American artist Chris Johanson has built a loyal following with his vibrant and sometimes hilarious take on the universe and our place in it
Chris Johanson (b. 1968) is an American artist whose idiosyncratic paintings, drawings and sculptural installations address the contemporary human condition with sincerity and wit, placing him in a long and distinguished lineage of artists who have attempted to portray not only objects, people and events but also the ineffable fabric that binds them together. His installation for the 2002 Whitney Biennial, This is a picture about a place we live called Earth that is inside of this place we call space, is as sprawling as its title. Featuring painted wooden cutouts of figures, cars, freeways, buildings, planets and other forms arranged in a multi-storey vignette, This is a picture is no less than a model of the universe and humanity’s inglorious place in it. From its explosion of colour to its crooked wooden supports, the work’s appearance exudes an artless urgency that’s in perfect sync with its acute message.
Born in San Jose, California, Johanson moved north to San Francisco in 1989, where he took up painting and drawing in a burgeoning artistic community of street artists, including Barry McGee and Margaret Kilgallen, that later became known as the Mission School. Despite his lack of formal training, Johanson’s work stood out for its ‘heavy energy’ and off-kilter humour, and since the late 1990s it has been increasingly featured in major solo and group exhibitions across the United States and Europe. Existing in a state of tension between meditation and confrontation, his paintings are documentary pictures: simultaneously an image of the world outside and a direct translation of the his own heart and mind. Johanson’s artistic objective is, in his words, ‘beauty through honesty’.
While his paintings and installations recall the apocalyptic visionary work of outsider artists such as Harold Finster and Sister Gertrude Morgan, Johanson ditches their religiosity for the secular positivism of his native northern California. His detailed, brightly coloured depictions of ordinary people are a spirited defence of humanity against the crushing uniformity of modern existence. In the painting Untitled (Figures with Black Shape) (2002), twenty individuals stand with multicoloured rays emanating from the tops of their heads. These rays twist around one another as they rise upwards, finally uniting in a black blob that represents collective unconscious, social control, harmonic convergence or none of the above. More recent exhibitions have seen an increasing involvement with abstraction in his continuing artistic quest for the sublime. His 2009 exhibition ‘Totalities’ featured a an elaborately funky three-dimensional environment — a cross between a spaceship and a modernist church — to house a number of abstract paintings and works on paper. Within this ramshackle structure, built entirely from salvaged wood, hidden speakers played an instrumental soundtrack made by the artist and his friends — in his words, ‘a celebration of life and death through music’. True to the exhibition’s title, the effect of this immersive installation was cosmic, powerful and utterly unique.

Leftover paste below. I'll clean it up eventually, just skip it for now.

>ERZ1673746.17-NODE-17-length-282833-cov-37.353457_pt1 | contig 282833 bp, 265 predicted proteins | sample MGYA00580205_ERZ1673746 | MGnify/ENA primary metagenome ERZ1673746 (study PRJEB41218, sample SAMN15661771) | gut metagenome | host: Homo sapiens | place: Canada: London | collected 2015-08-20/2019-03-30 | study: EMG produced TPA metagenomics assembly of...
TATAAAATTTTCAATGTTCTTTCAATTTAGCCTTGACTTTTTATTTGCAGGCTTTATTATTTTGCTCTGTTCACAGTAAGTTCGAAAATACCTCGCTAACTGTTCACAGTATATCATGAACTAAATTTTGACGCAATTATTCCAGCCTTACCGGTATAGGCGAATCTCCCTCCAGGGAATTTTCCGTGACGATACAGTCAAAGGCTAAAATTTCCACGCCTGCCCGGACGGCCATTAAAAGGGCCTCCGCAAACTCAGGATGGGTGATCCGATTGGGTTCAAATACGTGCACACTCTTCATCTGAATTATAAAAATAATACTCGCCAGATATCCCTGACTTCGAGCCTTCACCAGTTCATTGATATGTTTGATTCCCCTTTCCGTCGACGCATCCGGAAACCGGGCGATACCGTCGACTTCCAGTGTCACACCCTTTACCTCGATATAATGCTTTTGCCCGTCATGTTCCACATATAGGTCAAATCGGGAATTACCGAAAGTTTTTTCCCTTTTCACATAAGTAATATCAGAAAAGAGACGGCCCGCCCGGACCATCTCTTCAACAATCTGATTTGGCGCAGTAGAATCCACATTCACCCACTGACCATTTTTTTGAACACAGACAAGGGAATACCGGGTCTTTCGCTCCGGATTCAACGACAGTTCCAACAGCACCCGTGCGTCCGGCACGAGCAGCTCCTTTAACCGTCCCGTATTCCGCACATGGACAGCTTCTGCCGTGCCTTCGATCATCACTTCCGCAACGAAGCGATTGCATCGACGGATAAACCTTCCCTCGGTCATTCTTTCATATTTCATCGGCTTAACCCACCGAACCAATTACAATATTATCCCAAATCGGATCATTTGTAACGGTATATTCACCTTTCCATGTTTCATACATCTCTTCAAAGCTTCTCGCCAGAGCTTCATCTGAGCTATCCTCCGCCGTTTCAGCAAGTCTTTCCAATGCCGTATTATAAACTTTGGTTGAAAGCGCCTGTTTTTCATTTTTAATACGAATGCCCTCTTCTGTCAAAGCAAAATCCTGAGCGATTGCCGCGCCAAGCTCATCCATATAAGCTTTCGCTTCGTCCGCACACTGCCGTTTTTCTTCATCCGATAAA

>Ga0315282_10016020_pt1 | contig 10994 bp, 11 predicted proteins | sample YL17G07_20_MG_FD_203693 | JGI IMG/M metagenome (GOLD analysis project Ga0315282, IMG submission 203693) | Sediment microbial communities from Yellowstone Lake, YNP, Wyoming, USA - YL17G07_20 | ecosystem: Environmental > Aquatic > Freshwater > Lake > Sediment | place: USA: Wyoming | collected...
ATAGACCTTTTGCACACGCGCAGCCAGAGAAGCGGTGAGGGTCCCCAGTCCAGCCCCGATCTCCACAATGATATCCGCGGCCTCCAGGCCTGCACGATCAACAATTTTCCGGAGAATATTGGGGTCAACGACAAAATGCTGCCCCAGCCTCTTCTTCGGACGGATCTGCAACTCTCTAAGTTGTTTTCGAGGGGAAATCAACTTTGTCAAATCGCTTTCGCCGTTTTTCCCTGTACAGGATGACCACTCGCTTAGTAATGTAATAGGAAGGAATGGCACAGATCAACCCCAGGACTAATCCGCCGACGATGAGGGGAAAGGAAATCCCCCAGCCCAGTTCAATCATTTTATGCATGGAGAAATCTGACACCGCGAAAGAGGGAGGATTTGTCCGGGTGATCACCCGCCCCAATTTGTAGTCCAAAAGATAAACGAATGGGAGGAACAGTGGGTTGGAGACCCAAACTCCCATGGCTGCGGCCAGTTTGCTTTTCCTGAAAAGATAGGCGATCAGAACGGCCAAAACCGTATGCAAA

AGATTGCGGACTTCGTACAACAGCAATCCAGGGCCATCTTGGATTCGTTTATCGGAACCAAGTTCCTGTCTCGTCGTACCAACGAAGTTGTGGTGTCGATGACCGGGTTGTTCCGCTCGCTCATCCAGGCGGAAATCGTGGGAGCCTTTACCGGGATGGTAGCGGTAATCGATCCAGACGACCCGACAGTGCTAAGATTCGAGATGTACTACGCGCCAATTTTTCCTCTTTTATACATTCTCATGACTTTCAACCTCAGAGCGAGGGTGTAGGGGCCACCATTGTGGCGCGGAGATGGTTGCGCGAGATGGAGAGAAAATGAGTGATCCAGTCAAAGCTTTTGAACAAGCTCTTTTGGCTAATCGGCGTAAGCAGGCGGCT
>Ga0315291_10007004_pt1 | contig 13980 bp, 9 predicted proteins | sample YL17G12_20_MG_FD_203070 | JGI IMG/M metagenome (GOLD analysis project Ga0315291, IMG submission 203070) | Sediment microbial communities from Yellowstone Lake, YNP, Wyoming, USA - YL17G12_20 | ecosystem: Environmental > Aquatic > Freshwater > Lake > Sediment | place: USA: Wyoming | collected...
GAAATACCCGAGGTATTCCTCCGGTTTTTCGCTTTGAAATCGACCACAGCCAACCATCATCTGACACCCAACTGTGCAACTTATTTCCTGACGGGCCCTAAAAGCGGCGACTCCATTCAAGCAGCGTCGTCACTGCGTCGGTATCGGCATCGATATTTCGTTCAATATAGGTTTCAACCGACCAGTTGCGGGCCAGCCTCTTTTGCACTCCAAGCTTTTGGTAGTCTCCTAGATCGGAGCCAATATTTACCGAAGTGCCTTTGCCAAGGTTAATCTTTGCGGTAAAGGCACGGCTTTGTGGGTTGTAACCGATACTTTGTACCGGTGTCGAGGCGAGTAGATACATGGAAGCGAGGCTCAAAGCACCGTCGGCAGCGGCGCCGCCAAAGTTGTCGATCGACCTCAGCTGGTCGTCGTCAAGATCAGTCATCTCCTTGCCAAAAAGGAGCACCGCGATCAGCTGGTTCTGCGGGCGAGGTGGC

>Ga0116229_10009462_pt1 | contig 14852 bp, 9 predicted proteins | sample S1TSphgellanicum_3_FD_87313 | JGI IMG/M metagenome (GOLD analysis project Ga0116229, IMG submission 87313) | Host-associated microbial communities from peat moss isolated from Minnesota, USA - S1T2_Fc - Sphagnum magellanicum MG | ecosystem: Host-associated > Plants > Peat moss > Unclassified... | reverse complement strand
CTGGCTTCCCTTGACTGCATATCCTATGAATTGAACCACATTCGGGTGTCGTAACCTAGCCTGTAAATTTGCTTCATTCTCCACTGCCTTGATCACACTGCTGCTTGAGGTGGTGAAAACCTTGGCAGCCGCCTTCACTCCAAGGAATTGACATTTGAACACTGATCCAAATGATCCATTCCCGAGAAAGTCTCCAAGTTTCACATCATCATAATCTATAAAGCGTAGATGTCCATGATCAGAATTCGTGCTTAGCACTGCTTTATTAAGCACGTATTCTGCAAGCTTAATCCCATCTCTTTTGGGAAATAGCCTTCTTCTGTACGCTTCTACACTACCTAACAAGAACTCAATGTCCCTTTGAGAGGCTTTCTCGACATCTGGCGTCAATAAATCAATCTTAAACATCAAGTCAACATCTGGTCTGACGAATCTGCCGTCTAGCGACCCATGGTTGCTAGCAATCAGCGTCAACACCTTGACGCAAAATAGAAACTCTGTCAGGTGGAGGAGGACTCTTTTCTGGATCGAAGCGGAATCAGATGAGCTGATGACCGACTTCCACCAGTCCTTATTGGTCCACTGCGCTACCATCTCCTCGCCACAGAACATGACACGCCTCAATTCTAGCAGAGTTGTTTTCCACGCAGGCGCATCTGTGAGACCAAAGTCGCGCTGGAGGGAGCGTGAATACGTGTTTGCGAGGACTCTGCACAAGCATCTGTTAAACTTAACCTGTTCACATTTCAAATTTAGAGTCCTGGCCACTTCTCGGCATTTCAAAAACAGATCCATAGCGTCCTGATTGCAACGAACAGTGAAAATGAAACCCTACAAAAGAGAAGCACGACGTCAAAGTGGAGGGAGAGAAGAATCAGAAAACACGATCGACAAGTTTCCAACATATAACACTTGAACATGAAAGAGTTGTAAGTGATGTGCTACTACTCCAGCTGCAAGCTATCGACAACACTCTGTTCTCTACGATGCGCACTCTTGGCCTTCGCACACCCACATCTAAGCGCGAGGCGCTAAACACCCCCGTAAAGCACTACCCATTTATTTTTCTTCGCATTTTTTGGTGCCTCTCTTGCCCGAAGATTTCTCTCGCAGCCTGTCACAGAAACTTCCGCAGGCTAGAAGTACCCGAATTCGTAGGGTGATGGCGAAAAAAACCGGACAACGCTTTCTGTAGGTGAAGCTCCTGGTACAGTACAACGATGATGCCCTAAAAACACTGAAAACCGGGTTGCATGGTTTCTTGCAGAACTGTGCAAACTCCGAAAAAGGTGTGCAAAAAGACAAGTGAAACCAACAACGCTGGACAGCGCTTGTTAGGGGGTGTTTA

Johanson’s work has been shown in numerous international exhibitions, including the Istanbul Biennial (2005), SITE Santa Fe (2002) and the Whitney Biennial (2002), and featured in solo exhibitions at such venues as the Portland Art Museum (2007), the San Francisco Museum of Modern Art (2003) and the Hammer Museum (2001)
Size: 290 x 250 mm (11 3/8 x 9 7/8 in)
Pages: 160 pp
Illustrations: 200 illustrations
Bob Nickas is an independent curator and writer based in New York. His books include Catalog of the Exhibition (2011) and Phaidon’s Painting Abstraction (2009).
Corrina Peipon is an artist, writer and curator based in Los Angeles, where she has been Curatorial Associate at the Hammer Museum since 2009.
Julie Deamer is Director of Outpost for Contemporary Art, a non-profit residency and exchange programme she founded in Los Angeles in 2004.
On the Contemporary Artists Series
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